Before SEC staff can subpoena persons and companies for testimony and documents, the staff must draft an action memorandum seeking a formal order of investigation from the SEC Commissioners, who must approve that request.

Pursuant to delegated authority, certain senior SEC enforcement officials may, in their discretion, issue a formal order when a formal order of investigation is appropriate and necessary to determine whether a violation of the federal securities laws may have occurred or may be occurring.

The formal order serves two important functions. First, it generally describes the nature of the investigation that the SEC Commissioners have authorized. Second, it designates specific staff members as officers for the investigation and empowers them to administer oaths and affirmations, subpoena witnesses, compel attendance, take evidence, and require the production of documents and other materials. Formal investigation proceedings are non-public unless otherwise ordered by the Commission.

To expedite Web3-related matters needing formal order approval, once the SEC Senior Officers have clearly authorized the formal investigation of a particular Web3 modus operandi, they should expedite and streamline that same process for similar matters. For example, once the Commission authorizes a formal order of investigation for potential securities violations relating to the operations of a digital asset trading platform, SEC Senior Officers should, going forward, exercise delegated authority and approve future similar formal order requests expeditiously.

Whenever appropriate, the SEC should also go one step further and use so-called omnibus formal orders that capture both past and future witnesses and companies. For example, instead of approving a formal order designating the investigation of one specific entity, such as an NFT trading platform, and then returning to the Commission seeking a formal order every time the staff discovers a new NFT trading platform, the staff should consider using a continuing omnibus formal order. This omnibus formal order should be revisited quarterly by the SEC Commissioners and would apply to any NFT trading platform. The SEC has used similar previous omnibus formal orders for prime bank frauds, online violations of Section 17(b) of the Securities Act, and online unregistered securities offerings.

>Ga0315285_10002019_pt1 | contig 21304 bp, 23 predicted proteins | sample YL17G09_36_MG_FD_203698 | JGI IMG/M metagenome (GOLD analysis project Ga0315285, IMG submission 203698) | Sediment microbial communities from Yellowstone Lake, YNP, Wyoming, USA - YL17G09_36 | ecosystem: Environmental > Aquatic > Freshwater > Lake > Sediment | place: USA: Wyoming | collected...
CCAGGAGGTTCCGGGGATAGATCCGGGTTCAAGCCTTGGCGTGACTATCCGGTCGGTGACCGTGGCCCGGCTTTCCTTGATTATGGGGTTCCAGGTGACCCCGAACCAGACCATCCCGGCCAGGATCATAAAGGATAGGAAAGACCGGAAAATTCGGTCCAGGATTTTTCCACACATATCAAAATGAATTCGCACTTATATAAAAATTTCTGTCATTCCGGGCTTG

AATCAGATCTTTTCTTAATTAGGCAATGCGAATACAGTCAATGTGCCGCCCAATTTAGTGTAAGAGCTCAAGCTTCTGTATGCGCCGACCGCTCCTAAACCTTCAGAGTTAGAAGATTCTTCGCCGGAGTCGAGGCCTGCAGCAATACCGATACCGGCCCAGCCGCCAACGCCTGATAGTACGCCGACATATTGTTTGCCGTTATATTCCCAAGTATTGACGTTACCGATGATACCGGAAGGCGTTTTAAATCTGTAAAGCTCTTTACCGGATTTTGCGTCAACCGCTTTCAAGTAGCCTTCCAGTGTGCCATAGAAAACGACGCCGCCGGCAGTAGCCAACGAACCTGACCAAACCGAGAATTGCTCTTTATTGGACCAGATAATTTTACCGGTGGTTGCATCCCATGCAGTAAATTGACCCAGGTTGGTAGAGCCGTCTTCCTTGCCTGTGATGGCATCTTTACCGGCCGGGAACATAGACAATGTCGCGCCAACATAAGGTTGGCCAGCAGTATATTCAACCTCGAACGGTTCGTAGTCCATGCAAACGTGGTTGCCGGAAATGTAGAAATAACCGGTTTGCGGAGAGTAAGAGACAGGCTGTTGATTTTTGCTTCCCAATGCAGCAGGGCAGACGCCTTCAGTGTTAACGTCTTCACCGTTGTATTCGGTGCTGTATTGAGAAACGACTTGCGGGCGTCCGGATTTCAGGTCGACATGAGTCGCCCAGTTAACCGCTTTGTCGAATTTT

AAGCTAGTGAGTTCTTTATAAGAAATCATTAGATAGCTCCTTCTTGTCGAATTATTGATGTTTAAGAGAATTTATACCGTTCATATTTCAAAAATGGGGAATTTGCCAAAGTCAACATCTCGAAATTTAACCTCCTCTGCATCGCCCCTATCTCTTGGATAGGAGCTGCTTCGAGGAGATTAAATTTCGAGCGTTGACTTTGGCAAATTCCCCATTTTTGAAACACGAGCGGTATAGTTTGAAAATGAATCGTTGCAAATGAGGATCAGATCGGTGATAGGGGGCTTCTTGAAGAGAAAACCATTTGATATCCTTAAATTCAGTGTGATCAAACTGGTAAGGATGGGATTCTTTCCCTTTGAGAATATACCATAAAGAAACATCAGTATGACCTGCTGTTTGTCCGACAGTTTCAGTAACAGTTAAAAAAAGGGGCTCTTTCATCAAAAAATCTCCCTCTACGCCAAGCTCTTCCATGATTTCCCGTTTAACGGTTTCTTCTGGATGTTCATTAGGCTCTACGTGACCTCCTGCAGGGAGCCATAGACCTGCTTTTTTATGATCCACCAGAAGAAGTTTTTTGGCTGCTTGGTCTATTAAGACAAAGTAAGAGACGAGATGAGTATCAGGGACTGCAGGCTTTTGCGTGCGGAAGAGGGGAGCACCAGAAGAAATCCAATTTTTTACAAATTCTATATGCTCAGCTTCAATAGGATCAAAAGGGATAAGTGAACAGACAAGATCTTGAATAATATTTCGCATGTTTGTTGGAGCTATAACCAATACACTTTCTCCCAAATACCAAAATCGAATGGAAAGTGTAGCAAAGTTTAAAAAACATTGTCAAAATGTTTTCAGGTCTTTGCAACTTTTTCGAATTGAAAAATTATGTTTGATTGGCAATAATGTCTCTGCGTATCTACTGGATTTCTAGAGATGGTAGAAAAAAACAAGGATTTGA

One historically effective SEC investigatory tool that seems ideally suited for Web3 enforcement is the use of SEC “sweeps.” Sweeps are when the SEC investigates and then initiates a large number of filed enforcement actions simultaneously, involving violations of the same regulation, which can send a powerful message to the crypto-marketplace.

The SEC has previously brought sweeps involving online fraud, microcap fraud, Regulation FD misconduct, municipal bond underwriting schemes, and a range of other categories of securities violations.

Sweeps enable SEC enforcement staff to pool investigative capital, collaborate more easily, avoid duplicative efforts, better leverage in-house expertise, and act far more efficiently during investigation and litigation. Sweeps also garner headlines and social media attention, which can better spread the message about SEC enforcement efforts. This ultimately allows for a greater bang for the buck of SEC resources.

For example, the SEC has become increasingly concerned about unregistered digital asset trading platforms. Along these lines, in a recent Wall Street Journal op-ed article, SEC Chair Gary Gensler sounded the alarm about unregistered crypto-trading platforms operating unlawfully and the danger these firms pose to investors. A sweep of digital asset trading platforms allows SEC staff to leverage its resources exponentially with weekly meetings, joint research, nationally harmonized documentary and testimonial subpoenas and techniques, and other concerted tactics and approaches.

By capitalizing on the internal coordination and improved efficiency of sweeps, the SEC will not only orchestrate a rapid and effective crackdown upon rogue crypto-firms, but the SEC will also deter future misconduct by sending a powerful message to the crypto-ecosystem about the serious nature of securities violations.

SWAT Teams

Securities fraud investigations start abruptly for a variety of reasons, such as a high-quality complaint from a member of the public, a cataclysmic financial event, a referral from another regulator, or even a media headline.

In these kinds of situations of expedited investigations, SEC staff must mobilize quickly for two reasons. First, investor funds may be at risk, and preserving and protecting those funds becomes paramount. Second, the trigger for the SEC investigation will also likely prompt criminal prosecutorial interest, and the initial investigatory work in the early days is typically a mad scramble to gather evidence and act swiftly.